Earlier this month, this weblog hosted a reader's appeal for suggestions for a good read in the area of franchising law. Some readers were kindly able to help. This Kat has also now received a handsome bound volume of The Franchise Law Review for 2014, edited by his old friend Mark Abell (Bird & Bird). Published by Law Business Research [haven't heard of them? Nor has this Kat], it runs to over 600 pages and, following some good introductory chapters on business format franchising law and strategy, covers over 30 jurisdictions and then adds a couple of bonuses -- a case study and a dispute resolution index -- for good measure. The authors include a number of friends and fellow bloggers too. High class vanity publishing or valuable source of information? It might be one or the other but, so far as this Kat can tell, it looks like both. You can check this volume out for yourself here,
Around the weblogs. There really isn't much to report over the past couple of days, unless you are into supplementary protection certificates for patents in the European Union, in which case The SPC Blog reports that the prolific Mike Snodin has written another article, which you can access from this link, on the Seattle Genetics case and what question the Court of Justice of the European Union should really be answering. Design law practitioners may by now have discovered that Ireland and South Korea have made their design data more accessible by joining up to OHIM's DesignView service. Pick of the week, though, is fellow Kat Neil's post for IP Finance on the afterlife of the copyright-infringing Aereo business model and why some very big companies are taking such an interest in the disposal of its insolvent assets.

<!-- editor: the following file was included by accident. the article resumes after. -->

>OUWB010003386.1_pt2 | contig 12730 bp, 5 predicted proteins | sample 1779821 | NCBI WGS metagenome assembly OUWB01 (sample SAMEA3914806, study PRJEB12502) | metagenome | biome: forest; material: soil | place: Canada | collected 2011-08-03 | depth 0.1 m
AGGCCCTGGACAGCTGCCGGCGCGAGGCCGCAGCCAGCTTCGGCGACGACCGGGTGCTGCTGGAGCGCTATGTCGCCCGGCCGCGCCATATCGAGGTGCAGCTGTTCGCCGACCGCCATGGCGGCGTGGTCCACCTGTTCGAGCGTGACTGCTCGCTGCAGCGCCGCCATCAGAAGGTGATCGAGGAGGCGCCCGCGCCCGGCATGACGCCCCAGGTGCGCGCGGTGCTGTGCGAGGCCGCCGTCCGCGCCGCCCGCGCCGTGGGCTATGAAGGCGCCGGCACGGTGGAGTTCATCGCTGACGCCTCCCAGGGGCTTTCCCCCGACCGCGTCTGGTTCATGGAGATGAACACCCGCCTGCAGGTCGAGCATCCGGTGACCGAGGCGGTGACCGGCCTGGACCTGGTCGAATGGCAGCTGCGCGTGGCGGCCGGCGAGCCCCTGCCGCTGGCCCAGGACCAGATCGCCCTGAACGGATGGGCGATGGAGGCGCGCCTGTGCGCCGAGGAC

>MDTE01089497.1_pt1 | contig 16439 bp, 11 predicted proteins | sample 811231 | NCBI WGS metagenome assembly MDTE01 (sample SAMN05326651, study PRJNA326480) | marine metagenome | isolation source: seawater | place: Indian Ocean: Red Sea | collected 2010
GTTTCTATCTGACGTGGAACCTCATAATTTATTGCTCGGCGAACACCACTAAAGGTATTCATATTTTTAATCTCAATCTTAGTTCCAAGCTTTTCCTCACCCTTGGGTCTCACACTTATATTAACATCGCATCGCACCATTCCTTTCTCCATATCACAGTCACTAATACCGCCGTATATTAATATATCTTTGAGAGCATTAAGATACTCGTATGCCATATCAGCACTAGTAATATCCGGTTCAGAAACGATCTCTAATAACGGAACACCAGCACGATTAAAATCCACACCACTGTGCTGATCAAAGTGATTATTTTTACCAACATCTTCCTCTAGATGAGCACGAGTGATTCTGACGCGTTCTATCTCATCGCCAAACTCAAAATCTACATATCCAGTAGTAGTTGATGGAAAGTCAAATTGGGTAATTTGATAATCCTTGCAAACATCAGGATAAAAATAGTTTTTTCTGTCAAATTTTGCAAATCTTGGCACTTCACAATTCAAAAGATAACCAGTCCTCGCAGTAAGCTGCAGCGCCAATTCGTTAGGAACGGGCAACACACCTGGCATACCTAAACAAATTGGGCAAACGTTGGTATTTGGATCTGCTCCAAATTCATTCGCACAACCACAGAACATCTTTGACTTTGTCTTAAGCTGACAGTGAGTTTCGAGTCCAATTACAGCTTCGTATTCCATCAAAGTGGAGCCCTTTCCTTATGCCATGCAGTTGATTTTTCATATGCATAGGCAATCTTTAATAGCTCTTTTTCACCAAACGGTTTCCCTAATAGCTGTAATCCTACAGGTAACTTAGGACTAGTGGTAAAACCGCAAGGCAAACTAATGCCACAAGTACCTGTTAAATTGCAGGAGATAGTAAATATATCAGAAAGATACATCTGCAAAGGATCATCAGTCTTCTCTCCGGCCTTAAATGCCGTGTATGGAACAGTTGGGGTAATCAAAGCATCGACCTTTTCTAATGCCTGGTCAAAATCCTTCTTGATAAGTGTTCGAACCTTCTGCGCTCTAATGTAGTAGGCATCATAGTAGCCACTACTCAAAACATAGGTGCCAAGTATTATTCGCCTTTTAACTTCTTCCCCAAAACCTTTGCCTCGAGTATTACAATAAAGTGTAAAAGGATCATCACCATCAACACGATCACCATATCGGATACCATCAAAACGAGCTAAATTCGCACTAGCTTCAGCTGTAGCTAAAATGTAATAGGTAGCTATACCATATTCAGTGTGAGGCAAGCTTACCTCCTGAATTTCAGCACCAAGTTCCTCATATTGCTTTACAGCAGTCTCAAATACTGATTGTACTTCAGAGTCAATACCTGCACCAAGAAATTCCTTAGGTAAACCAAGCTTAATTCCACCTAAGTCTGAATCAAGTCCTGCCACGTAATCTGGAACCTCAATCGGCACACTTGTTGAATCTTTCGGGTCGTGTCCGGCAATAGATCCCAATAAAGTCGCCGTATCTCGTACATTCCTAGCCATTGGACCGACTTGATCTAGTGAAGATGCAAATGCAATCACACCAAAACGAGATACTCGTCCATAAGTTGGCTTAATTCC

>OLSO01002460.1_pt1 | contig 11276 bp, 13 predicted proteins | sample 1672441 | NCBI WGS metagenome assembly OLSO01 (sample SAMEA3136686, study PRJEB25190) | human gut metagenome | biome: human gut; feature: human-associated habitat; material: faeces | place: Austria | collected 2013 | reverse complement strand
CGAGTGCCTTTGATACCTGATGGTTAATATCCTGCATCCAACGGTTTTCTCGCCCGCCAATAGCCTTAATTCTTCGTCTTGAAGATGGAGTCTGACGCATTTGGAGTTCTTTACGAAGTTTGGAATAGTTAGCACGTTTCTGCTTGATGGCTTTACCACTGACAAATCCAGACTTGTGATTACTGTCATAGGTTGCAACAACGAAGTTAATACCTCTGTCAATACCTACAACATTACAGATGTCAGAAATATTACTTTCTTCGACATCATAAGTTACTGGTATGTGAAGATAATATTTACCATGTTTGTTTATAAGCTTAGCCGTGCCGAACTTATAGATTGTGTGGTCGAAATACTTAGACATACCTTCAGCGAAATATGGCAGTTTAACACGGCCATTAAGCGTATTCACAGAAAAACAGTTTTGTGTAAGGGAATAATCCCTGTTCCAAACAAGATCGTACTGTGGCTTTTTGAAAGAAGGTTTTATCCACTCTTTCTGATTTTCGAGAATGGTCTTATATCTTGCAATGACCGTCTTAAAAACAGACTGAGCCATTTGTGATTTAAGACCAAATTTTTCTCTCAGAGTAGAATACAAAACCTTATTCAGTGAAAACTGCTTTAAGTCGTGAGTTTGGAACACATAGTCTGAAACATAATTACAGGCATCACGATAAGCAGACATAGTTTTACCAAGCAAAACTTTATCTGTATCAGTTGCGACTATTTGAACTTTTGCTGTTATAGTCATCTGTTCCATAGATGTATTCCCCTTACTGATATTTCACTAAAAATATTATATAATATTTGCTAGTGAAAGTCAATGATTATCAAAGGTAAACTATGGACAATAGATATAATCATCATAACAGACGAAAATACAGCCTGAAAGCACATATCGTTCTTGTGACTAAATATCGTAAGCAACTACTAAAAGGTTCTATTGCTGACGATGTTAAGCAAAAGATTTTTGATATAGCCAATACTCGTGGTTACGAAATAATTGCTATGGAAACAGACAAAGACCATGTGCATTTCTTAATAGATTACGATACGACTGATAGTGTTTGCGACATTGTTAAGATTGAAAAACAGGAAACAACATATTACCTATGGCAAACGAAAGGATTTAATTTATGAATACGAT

|Buzkashi: doesn't take as long as negotiating|
WTO entry, and is loads more fun ...
Putting the boot in? From Rob White (Avidity IP, katpat!) comes this link to "New Balance sues Converse over trademark actions", the tale of a legal action brought by New Balance on the basis that Converse was being a bit over-vigorous in its efforts to protect the latter's Chuck Taylor All-Star sneakers. Back in October, trade mark owner Converse -- which is owned by Nike -- initiated International Trade Commission proceedings against Walmart, Kmart, Skechers and dozens of other parties for allegedly promoting knock-off copies of its Chuck Taylor design. Says New Balance, which was not on Converse's original litigation hit-list, when it sought assurances that no attempt was being made to sue its own "PF Flyers" sneakers, Converse refused to reassure it and threatened to add it to the list.
|When attack is the best form|
of defence, bovver boots are